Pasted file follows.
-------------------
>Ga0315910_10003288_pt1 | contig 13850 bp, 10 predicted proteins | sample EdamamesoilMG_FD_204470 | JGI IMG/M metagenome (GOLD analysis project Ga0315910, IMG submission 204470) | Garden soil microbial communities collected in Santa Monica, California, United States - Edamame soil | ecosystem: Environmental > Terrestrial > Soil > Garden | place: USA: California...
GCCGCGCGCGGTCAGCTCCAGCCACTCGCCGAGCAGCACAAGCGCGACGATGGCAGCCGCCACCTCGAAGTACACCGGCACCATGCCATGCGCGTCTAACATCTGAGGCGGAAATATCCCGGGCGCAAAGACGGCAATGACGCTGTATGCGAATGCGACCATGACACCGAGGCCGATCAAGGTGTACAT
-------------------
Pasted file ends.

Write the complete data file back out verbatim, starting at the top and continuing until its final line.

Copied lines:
>Ga0315910_10003288_pt1 | contig 13850 bp, 10 predicted proteins | sample EdamamesoilMG_FD_204470 | JGI IMG/M metagenome (GOLD analysis project Ga0315910, IMG submission 204470) | Garden soil microbial communities collected in Santa Monica, California, United States - Edamame soil | ecosystem: Environmental > Terrestrial > Soil > Garden | place: USA: California...
GCCGCGCGCGGTCAGCTCCAGCCACTCGCCGAGCAGCACAAGCGCGACGATGGCAGCCGCCACCTCGAAGTACACCGGCACCATGCCATGCGCGTCTAACATCTGAGGCGGAAATATCCCGGGCGCAAAGACGGCAATGACGCTGTATGCGAATGCGACCATGACACCGAGGCCGATCAAGGTGTACAT